African Economic Outlook 2014: growth, sloth and value chains – By Magnus Taylor
It’s that time of year again when the OECD, AfDB and UNDP release the Africa Economic Outlook; a weighty 300 page publication which, according to its own editorial, “probes how Africa can make the most of global dynamic forces to promote inclusive growth and create jobs.” This year they sent Mario Pezzini, a professorial Italian economist and Director of the OECD Development Centre, along to London to explain what is going on.
First, the good news: Africa’s economies are still growing at a healthy clip; predicted to be 4.8% in 2014 and 5.7% in 2015. To put that in context, the OECD projects that growth in the South East Asian region (inc. China and India) will average 5.4% from 2014 – 18 and Latin America’s growth will remain sluggish at 2.9% in 2014. Africa, despite the familiar caveats regarding its “˜low base,’ continues to do quite well. Economic governance and the business climate are also cited as improving.
Of course, there is regional variation with the Africa Success Story. The fastest growing region is West Africa at 7.2%, with Central and East at 6.2 and 6.0% respectively. The continent is pulled down somewhat by its two most economically developed regions; North and Southern Africa (3.1 and 4.0%) which are both being held back by local circumstances; the political instability caused by the Arab Spring in the North and the stagnation of the relatively mature South African economy in the south.
The report also notes that the African regions, and the individual countries within them, are poorly integrated with each other (due to incomplete legal architecture for regional integration, poor physical infrastructure and a “˜one-way trading relationship’.) This means that countries like Angola, Algeria, Egypt, Libya, Morocco, Nigeria and South Africa have stronger trading relationships with the rest of the world than with their neighbours.
Individual success stories may somewhat skew regional figures. For example, the runaway continental growth-leader is Sierra Leone, still experiencing a post-war boom, but also desperately poor; its economy is projected to grow at around 12% in 2014/15. The same could be said for Cote d’Ivoire, benefiting from an economic peace dividend since the installation of President Alassane Ouattara and successful avoidance of a return to civil war in 2011.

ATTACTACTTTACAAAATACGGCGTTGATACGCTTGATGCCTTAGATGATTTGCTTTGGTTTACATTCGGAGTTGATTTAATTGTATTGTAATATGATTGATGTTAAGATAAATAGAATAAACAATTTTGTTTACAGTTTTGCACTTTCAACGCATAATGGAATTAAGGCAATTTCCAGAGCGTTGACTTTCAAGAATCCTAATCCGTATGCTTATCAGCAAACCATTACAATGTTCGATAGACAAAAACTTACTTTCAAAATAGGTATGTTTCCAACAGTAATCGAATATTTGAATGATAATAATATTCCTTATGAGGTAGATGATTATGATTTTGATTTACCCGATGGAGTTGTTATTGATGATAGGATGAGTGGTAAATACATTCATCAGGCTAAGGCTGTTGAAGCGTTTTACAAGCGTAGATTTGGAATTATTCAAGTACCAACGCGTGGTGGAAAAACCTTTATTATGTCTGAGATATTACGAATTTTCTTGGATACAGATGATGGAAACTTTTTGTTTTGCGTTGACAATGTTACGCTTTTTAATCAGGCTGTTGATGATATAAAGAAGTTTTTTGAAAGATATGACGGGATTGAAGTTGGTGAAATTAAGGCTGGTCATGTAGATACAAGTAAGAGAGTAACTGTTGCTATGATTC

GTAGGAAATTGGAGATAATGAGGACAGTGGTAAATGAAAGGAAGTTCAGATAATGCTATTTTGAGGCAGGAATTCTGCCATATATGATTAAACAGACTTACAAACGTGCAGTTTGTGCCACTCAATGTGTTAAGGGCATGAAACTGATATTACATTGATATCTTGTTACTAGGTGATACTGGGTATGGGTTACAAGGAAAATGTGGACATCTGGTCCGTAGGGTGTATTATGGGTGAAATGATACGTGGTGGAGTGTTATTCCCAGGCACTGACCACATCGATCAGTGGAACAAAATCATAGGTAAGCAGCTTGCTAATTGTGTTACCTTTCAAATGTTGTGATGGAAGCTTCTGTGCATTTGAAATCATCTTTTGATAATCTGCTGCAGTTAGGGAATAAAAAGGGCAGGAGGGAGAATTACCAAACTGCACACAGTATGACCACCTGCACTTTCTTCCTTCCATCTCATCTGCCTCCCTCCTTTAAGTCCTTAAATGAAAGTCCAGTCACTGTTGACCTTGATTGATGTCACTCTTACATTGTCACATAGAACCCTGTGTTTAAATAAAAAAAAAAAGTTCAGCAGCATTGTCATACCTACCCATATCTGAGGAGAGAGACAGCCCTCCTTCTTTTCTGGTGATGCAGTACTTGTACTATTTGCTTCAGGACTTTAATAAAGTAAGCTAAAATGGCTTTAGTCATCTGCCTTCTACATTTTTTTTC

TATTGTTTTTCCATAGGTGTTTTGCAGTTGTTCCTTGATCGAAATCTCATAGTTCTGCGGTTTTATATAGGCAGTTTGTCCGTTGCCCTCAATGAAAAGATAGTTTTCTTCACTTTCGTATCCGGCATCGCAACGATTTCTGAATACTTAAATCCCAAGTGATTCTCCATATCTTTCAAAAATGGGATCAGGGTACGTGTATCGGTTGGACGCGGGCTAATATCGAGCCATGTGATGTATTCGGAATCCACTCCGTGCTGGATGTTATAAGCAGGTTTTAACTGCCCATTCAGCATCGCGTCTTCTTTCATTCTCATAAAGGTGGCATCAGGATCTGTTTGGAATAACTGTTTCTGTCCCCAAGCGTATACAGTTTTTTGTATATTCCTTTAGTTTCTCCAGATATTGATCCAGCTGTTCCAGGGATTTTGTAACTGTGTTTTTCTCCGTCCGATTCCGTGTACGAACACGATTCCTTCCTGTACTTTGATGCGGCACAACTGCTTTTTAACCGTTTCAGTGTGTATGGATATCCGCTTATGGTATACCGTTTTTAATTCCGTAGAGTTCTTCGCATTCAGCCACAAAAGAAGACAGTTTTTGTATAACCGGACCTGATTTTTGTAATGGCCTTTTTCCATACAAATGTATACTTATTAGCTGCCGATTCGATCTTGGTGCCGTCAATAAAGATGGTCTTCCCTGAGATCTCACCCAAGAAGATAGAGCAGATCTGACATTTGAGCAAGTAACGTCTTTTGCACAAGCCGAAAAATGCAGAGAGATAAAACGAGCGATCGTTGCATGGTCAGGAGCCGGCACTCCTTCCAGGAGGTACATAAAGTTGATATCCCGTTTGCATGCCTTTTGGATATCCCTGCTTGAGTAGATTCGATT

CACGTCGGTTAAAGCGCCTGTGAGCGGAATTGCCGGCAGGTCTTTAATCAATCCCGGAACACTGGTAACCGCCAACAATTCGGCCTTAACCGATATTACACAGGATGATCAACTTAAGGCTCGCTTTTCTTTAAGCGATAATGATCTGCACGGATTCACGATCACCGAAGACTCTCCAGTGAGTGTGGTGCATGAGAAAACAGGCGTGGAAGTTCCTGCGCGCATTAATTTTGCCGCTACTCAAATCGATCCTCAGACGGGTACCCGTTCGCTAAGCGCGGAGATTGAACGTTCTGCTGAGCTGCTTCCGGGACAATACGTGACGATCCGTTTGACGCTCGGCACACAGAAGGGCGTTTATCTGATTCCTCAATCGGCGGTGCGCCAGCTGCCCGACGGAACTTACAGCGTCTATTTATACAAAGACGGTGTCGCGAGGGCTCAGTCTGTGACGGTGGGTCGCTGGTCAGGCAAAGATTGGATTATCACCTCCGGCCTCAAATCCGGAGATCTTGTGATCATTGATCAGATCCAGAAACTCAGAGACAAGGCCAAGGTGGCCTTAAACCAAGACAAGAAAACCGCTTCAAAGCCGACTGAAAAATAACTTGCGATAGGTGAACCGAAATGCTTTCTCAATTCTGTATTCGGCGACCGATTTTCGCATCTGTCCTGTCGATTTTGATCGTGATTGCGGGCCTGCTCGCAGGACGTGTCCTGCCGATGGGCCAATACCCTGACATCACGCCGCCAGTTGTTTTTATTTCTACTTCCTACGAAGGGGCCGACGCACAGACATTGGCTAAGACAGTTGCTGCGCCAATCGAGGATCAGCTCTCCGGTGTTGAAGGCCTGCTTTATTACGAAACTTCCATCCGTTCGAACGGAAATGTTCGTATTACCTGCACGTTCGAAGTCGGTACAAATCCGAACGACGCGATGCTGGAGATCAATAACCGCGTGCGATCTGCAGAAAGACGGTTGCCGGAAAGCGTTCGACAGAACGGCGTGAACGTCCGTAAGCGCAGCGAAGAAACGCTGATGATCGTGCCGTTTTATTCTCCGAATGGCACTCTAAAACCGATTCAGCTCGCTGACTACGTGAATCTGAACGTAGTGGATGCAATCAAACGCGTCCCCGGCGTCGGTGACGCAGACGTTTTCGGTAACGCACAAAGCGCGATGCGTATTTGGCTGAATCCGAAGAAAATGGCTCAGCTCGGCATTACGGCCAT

Other continental success stories such as Chad, the DRC, Angola, Mozambique and Ghana, can generally thank their recent growth on the much-analysed African commodities boom.
Ethiopia and Rwanda (7.4 and 7.2%) may be the exception to this rule, both having gone some way to transforming the structure of their own economies. It should be noted that the Ethiopian government actually claims that the country’s economy has grown at 11% over the last 4 years and defends its own figures in the face of the OECD’s more conservative number.
Mario Pezzini was positive, but wary, in his assessment that “African economies have a great potential to build on their demographic dynamism, rapid urbanisation and natural-resource assets. The challenge now for many of them is to ensure that greater insertion into global value chains is achieved and has a positive impact on people’s lives.”
He added that “Public policies need to be articulated in a targeted strategy that promotes more equitable economic and social transformation and an environmentally sound development.”
This brings us to the Special Theme of the 2014 report: “˜Global Value Chains and Africa’s Industrialisation.’ Mthuli Ncube, Vice-President of the African Development Bank (AfDB), says that “In the medium- to long-term, the opportunity for participating in global value chains, should be viewed as part as part of the strategy for achieving strong, sustained and inclusive growth.”
What does this mean?
In short, African countries should invest in their economies so that they can participate in more of the stages whereby a product is brought “˜from conception to delivery to the consumer.’ As already noted, African economies are generally strongly weighted towards the extraction and export of primary commodities – they remain highly un-diversified.
The report advises that the continent “needs to avoid getting stuck in low value-added activities.” But to avoid this trap is a challenge and requires African countries to build new and more productive sectors, skills and jobs.
Value chains must effectively integrate generally poor and marginalised people into the economy. The current primary export-focused economies do not do this.
Magnus Taylor is Editor of African Arguments.